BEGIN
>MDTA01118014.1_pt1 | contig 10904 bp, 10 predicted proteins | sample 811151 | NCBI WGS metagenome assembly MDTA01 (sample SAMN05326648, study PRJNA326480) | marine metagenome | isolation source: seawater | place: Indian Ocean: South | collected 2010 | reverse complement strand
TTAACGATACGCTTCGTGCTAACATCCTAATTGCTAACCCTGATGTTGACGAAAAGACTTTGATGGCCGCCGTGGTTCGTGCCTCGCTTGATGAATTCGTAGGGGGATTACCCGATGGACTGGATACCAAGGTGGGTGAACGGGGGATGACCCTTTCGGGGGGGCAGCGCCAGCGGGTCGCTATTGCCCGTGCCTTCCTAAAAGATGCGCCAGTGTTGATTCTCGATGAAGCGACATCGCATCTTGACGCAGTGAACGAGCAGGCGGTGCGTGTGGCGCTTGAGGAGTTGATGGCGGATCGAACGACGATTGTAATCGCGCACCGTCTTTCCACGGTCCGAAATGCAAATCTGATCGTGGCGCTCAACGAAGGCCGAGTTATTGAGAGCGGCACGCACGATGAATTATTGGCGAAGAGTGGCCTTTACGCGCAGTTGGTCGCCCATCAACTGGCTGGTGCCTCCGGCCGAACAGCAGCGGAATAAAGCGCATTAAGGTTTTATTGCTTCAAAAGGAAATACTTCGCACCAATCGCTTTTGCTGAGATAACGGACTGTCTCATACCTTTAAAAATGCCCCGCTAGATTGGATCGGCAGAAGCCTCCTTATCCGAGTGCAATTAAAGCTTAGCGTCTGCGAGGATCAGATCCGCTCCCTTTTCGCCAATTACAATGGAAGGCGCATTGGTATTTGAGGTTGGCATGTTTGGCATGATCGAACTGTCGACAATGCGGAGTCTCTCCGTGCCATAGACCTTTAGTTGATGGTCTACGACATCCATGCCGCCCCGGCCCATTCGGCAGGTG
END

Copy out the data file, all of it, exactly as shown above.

>MDTA01118014.1_pt1 | contig 10904 bp, 10 predicted proteins | sample 811151 | NCBI WGS metagenome assembly MDTA01 (sample SAMN05326648, study PRJNA326480) | marine metagenome | isolation source: seawater | place: Indian Ocean: South | collected 2010 | reverse complement strand
TTAACGATACGCTTCGTGCTAACATCCTAATTGCTAACCCTGATGTTGACGAAAAGACTTTGATGGCCGCCGTGGTTCGTGCCTCGCTTGATGAATTCGTAGGGGGATTACCCGATGGACTGGATACCAAGGTGGGTGAACGGGGGATGACCCTTTCGGGGGGGCAGCGCCAGCGGGTCGCTATTGCCCGTGCCTTCCTAAAAGATGCGCCAGTGTTGATTCTCGATGAAGCGACATCGCATCTTGACGCAGTGAACGAGCAGGCGGTGCGTGTGGCGCTTGAGGAGTTGATGGCGGATCGAACGACGATTGTAATCGCGCACCGTCTTTCCACGGTCCGAAATGCAAATCTGATCGTGGCGCTCAACGAAGGCCGAGTTATTGAGAGCGGCACGCACGATGAATTATTGGCGAAGAGTGGCCTTTACGCGCAGTTGGTCGCCCATCAACTGGCTGGTGCCTCCGGCCGAACAGCAGCGGAATAAAGCGCATTAAGGTTTTATTGCTTCAAAAGGAAATACTTCGCACCAATCGCTTTTGCTGAGATAACGGACTGTCTCATACCTTTAAAAATGCCCCGCTAGATTGGATCGGCAGAAGCCTCCTTATCCGAGTGCAATTAAAGCTTAGCGTCTGCGAGGATCAGATCCGCTCCCTTTTCGCCAATTACAATGGAAGGCGCATTGGTATTTGAGGTTGGCATGTTTGGCATGATCGAACTGTCGACAATGCGGAGTCTCTCCGTGCCATAGACCTTTAGTTGATGGTCTACGACATCCATGCCGCCCCGGCCCATTCGGCAGGTG